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A sign is seen outside BP's North Sea

Crown Estate Scotland’s ScotWind wind leasing tender is its first for a decade, and is aimed at supporting the development of around 10 gigawatts of offshore capacity.

BP said its joint bid with EnBW represented a potential 10 billion pound ($14 billion) investment into Scottish offshore wind projects and support infrastructure including ports, harbours and shipyards.

The bid focused on fixed-bottom wind turbines rather than floating turbines which other companies bid for, Dev Sanyal, BP’s head of for gas and low carbon, told Reuters.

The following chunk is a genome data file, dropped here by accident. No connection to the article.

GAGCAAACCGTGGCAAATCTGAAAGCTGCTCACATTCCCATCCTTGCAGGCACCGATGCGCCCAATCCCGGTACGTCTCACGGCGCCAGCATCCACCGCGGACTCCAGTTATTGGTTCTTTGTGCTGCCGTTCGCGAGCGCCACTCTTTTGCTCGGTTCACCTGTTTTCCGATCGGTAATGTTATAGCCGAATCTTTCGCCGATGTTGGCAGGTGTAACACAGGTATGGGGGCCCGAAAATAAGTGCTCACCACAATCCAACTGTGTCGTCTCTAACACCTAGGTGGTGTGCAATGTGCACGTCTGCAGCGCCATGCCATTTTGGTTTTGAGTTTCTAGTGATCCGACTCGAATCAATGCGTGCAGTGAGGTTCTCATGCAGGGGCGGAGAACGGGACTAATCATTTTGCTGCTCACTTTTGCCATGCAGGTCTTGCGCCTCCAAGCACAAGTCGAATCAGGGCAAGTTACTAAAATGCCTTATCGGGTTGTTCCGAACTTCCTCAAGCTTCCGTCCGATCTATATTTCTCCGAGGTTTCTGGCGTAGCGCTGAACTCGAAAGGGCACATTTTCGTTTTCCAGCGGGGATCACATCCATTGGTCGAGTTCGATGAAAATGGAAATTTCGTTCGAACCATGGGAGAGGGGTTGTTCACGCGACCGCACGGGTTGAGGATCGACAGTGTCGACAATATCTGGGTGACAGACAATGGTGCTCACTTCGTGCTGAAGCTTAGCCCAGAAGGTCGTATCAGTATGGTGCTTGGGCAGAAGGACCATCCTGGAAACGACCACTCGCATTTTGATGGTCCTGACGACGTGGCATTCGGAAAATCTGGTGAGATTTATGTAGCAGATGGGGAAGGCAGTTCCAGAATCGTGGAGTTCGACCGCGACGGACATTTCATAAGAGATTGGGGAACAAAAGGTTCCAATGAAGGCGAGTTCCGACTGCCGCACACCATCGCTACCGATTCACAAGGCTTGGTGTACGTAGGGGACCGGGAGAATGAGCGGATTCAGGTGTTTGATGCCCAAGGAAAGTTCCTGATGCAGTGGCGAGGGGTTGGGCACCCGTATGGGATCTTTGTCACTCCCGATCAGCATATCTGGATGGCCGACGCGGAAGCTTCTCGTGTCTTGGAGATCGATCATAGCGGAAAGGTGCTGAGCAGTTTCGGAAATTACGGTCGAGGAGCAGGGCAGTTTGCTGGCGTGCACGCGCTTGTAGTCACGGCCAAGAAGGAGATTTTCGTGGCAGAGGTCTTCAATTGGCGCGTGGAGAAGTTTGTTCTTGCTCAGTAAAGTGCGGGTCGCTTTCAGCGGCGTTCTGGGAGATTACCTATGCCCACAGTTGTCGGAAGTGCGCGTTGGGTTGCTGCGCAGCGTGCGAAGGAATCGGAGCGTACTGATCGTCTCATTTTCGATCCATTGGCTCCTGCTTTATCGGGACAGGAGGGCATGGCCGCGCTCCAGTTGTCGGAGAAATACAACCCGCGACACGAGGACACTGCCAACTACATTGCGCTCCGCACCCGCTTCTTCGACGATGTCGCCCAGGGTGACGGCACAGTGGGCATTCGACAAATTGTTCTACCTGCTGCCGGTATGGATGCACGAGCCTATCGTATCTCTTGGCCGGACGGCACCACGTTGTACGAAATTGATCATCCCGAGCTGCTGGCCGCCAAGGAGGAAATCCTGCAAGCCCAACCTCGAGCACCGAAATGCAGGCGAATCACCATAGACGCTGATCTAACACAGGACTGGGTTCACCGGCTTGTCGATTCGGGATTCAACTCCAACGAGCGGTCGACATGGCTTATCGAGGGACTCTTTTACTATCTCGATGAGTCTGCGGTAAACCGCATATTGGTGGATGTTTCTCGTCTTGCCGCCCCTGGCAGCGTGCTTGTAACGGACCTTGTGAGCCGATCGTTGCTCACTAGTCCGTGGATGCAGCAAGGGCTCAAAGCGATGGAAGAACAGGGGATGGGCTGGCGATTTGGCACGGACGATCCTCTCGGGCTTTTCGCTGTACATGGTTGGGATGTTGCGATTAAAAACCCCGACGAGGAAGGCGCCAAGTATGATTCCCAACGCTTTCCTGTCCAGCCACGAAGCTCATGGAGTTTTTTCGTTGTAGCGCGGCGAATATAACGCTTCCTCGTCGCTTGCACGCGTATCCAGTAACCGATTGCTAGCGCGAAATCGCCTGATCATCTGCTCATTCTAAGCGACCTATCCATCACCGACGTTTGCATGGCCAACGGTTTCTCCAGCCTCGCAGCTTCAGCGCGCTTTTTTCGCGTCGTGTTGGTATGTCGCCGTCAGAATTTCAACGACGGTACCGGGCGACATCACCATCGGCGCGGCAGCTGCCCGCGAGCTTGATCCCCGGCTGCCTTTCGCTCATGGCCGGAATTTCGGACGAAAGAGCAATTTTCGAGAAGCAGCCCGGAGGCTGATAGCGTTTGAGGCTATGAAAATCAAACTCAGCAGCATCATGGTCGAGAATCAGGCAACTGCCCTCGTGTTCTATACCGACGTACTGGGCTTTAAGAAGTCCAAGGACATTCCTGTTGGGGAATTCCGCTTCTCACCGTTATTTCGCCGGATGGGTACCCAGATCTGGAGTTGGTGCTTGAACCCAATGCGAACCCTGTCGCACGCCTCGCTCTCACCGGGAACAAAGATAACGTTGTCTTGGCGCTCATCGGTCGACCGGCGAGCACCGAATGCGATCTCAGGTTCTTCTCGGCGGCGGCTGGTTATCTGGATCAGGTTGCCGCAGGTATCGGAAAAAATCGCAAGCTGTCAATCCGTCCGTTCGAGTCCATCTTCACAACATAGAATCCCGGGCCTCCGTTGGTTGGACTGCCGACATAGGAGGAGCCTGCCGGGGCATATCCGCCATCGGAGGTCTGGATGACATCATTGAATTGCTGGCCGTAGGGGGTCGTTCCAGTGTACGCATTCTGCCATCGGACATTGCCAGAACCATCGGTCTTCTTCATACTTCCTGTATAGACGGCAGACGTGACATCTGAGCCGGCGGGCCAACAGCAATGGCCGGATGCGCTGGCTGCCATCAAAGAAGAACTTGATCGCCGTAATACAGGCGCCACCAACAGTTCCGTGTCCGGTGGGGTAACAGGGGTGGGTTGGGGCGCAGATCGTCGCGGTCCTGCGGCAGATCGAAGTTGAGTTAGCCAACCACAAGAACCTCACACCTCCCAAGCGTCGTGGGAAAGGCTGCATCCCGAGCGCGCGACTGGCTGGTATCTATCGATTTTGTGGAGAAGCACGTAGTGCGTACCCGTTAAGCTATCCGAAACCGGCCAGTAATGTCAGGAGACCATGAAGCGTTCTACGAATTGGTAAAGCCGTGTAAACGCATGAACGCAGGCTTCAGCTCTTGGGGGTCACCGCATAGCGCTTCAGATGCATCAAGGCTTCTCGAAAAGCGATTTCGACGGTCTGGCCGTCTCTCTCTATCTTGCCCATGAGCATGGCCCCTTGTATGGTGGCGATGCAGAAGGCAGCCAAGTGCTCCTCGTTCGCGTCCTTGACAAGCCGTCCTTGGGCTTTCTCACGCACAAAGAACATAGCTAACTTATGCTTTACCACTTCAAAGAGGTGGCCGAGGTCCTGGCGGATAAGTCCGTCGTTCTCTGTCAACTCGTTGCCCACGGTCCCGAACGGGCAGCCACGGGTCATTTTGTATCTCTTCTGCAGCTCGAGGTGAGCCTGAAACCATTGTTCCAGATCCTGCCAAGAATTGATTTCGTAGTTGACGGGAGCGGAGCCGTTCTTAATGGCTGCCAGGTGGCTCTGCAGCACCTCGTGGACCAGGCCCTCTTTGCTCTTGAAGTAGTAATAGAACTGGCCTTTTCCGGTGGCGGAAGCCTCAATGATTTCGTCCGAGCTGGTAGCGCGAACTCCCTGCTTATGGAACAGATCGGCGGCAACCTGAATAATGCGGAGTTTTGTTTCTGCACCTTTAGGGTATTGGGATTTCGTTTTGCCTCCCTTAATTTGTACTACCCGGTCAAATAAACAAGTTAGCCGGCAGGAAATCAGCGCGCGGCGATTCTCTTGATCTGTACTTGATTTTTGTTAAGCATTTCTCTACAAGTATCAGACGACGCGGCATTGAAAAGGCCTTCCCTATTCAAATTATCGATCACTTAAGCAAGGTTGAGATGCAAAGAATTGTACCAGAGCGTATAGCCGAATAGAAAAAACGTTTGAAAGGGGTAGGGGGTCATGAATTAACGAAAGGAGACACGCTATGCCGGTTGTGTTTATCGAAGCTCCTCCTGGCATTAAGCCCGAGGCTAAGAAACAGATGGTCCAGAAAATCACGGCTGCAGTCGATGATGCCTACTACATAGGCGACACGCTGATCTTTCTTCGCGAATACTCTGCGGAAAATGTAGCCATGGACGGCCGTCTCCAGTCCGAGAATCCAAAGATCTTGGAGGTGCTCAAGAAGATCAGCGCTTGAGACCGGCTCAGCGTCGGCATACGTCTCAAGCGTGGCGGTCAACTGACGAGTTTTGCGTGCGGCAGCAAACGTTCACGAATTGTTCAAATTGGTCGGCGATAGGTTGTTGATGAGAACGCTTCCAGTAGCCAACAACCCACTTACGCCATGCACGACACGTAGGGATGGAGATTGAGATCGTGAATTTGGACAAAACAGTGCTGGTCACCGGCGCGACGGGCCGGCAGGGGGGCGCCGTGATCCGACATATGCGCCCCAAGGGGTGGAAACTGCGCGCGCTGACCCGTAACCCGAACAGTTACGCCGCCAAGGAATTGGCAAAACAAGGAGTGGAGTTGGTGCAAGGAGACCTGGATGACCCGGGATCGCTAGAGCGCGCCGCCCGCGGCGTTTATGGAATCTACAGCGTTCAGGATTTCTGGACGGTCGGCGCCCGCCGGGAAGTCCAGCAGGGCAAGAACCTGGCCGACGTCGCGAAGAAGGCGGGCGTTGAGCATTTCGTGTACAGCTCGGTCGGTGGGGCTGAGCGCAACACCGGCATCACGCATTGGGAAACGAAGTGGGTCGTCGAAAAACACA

Floating offshore wind technology is still in early stages of deployment around the world and is significantly more expensive than fixed-bottom technology.

Under the rules of the tender the amount of money companies are expected to pay for the seabed lease is capped, unlike an auction round held earlier this year for seabed leases around the coast of England and Wales which attracted record prices.

BP said it would also invest in net zero industries, including green hydrogen production and accelerate the expansion of Scotland’s electric vehicle charging network.

BP and EnBW formed a 50-50 joint venture this year to develop and operate two offshore wind leases in the Irish Sea.

They face competition in ScotWind from companies such as Equinor, Orsted, Royal Dutch Shell, RWE, TotalEnergies and Macquarie Group’s Green Investment Group.

The results of the ScotWind leasing round are expected to be announced early next year.

($1 = 0.7261 pounds)

(Reporting by Nina Chestney, Susanna Twidale and Ron Bousso; Editing by Jason Neely and Mark Potter)

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